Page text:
Wolfgang Koeppen is the most important German novelist of the past seventy years: a radical, not to say terrifying, stylist; a caustic, jet-black comedian; a bitter prophet. His late, autobiographical work--the short, intense autofiction, Youth, translated here for the first time--is a portrait of the little north German town of Greifswald before World War I, and is a miracle of compression: this is not historical fiction, but a kind of personal apocalypse. Also included here, in Michael Hofmann's brilliant translation, is one of Koeppen's very last works: a short, fragmentary text spoken over a 1990 German television program depicting his return visit to the town of his schooldays.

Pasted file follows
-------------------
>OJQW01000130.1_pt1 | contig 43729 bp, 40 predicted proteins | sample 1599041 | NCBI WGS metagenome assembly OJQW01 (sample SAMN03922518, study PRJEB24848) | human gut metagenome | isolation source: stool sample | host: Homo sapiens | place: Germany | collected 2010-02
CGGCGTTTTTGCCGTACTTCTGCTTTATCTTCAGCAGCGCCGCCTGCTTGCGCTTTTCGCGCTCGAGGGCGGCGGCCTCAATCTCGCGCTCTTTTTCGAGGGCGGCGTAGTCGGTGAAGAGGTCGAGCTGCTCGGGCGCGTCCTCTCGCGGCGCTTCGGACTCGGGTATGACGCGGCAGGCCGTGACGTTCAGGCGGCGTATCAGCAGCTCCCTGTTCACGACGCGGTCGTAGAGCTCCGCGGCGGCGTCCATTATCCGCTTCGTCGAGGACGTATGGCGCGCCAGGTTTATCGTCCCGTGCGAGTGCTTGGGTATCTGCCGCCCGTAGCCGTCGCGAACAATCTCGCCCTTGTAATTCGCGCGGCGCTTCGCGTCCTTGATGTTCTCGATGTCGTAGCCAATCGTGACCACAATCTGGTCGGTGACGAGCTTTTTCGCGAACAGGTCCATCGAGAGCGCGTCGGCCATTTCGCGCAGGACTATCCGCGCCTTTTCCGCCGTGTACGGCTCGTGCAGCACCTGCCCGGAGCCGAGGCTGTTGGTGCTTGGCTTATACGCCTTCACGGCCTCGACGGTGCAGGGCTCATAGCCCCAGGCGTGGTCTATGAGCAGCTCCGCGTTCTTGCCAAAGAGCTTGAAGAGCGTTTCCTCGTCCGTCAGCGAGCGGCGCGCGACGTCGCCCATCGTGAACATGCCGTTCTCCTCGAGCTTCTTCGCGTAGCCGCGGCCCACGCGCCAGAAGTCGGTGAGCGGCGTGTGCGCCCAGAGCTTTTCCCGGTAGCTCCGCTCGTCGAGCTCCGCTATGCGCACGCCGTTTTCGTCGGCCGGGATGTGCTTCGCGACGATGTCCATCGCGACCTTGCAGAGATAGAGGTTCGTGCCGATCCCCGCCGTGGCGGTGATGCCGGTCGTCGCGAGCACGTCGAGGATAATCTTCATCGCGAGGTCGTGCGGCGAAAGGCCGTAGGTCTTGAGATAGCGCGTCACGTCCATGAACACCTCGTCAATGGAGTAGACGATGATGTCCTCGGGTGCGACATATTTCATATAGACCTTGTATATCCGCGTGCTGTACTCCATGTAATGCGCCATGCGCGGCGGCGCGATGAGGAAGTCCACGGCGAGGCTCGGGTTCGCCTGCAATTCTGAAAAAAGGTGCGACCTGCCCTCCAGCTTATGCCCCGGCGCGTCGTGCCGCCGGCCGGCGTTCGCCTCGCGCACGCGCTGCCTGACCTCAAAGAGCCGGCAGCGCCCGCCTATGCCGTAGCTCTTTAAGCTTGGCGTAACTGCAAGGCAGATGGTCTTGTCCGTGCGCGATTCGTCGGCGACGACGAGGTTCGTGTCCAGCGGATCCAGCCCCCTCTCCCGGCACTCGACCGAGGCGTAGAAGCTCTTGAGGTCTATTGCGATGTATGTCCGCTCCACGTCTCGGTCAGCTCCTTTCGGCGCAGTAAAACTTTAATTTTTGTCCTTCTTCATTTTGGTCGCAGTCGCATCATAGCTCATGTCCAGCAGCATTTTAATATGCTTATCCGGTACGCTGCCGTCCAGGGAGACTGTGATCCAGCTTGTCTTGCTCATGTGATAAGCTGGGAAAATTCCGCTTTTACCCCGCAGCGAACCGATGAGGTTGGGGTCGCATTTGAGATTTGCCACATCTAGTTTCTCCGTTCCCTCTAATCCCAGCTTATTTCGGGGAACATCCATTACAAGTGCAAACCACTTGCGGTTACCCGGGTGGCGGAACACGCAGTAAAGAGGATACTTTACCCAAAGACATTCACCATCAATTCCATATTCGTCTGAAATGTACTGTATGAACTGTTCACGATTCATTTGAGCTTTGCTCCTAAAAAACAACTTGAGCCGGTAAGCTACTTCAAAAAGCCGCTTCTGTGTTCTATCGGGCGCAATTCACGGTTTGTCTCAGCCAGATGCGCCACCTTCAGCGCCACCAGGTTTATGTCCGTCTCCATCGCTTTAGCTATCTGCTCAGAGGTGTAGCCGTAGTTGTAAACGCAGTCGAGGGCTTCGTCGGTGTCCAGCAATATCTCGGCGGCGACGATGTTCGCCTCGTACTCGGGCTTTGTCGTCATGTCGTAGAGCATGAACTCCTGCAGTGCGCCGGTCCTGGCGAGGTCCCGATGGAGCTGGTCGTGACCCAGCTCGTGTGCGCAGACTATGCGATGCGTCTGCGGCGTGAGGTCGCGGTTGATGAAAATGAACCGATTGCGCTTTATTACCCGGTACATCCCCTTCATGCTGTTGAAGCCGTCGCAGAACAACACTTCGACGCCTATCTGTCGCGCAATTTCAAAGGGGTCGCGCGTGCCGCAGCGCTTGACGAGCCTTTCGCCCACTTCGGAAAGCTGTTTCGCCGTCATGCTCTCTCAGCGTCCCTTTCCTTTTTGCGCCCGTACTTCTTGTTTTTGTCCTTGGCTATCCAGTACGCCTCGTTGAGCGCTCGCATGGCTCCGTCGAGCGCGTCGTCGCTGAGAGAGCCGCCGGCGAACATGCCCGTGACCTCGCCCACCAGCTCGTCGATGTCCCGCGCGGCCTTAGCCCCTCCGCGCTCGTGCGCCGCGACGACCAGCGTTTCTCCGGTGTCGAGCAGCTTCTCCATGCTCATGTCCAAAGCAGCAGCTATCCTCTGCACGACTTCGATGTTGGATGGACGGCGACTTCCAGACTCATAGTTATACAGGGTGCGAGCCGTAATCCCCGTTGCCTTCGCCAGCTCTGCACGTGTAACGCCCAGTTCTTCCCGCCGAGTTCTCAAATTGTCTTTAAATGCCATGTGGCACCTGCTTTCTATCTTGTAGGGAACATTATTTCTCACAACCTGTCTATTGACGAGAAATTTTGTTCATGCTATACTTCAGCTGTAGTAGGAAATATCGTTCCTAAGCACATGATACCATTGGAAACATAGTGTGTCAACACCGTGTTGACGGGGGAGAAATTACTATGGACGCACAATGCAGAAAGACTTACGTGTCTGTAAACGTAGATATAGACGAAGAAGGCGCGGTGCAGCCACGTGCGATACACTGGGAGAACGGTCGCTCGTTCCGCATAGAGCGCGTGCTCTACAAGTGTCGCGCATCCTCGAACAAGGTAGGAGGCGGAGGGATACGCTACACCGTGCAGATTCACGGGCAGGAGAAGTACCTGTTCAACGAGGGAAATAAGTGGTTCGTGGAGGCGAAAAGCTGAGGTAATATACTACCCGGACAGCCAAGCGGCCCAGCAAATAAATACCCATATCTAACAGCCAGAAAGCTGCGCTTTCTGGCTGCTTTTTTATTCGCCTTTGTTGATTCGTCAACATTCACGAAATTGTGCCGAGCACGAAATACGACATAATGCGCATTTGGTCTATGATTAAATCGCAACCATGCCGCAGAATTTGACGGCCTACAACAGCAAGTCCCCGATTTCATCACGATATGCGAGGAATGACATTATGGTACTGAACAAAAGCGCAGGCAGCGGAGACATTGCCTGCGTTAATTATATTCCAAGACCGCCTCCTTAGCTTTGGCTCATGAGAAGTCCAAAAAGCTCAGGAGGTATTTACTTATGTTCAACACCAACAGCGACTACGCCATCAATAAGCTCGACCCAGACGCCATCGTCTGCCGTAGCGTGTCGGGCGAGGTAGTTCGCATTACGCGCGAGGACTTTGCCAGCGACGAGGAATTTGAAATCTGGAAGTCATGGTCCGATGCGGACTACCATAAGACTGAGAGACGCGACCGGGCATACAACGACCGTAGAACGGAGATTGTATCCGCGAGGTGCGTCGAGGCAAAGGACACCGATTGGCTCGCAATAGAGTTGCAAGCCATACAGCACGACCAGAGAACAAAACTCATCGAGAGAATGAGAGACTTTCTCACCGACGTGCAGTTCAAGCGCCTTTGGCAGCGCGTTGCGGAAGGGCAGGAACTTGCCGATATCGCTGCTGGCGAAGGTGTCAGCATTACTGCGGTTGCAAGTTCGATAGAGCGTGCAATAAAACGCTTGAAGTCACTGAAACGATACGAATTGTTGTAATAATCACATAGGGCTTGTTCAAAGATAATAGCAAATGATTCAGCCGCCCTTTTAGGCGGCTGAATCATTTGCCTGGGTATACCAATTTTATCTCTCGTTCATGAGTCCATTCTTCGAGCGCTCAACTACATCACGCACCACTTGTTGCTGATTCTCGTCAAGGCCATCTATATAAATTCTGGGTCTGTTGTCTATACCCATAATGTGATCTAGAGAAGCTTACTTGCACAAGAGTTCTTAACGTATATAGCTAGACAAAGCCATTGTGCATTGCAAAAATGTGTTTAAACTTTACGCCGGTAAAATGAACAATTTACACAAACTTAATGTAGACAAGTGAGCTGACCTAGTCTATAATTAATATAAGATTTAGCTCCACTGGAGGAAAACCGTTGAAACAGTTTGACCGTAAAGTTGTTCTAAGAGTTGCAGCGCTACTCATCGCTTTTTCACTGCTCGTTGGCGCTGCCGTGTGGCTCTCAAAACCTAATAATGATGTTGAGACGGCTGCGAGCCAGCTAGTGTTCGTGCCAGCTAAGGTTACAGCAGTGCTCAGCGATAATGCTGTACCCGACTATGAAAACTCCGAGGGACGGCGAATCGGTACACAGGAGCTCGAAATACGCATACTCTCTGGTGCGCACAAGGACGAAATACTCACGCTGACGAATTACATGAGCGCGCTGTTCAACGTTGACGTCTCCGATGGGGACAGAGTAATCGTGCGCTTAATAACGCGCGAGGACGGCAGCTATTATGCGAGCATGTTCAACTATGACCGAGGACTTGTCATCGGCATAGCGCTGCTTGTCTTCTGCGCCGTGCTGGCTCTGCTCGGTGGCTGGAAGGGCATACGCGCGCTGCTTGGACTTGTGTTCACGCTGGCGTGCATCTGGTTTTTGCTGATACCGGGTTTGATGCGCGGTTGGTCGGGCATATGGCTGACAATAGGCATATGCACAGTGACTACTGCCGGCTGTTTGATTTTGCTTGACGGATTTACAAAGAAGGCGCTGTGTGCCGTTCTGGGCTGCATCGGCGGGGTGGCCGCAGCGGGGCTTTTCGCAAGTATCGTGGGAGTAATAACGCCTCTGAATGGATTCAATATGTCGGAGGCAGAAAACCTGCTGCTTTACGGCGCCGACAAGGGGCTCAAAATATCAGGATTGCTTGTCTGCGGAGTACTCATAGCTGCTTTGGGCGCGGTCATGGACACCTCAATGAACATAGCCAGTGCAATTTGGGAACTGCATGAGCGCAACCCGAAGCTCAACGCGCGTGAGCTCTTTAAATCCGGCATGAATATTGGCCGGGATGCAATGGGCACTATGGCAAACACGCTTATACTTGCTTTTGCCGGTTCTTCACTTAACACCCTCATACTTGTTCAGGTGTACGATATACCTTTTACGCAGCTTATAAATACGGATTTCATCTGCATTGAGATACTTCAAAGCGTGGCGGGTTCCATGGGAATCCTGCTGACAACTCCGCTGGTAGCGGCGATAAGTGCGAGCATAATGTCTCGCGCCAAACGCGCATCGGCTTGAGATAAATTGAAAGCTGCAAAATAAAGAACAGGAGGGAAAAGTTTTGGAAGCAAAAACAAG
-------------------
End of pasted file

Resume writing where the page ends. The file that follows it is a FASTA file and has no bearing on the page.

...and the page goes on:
About the Author
Wolfgang Koeppen (1906-1996) is the author of A Sad Affair, Pigeons on the Grass, Death in Rome, The Hothouse, and Journey through America, all of which are available in English translation. He is widely considered the most influential postwar German novelist of his generation.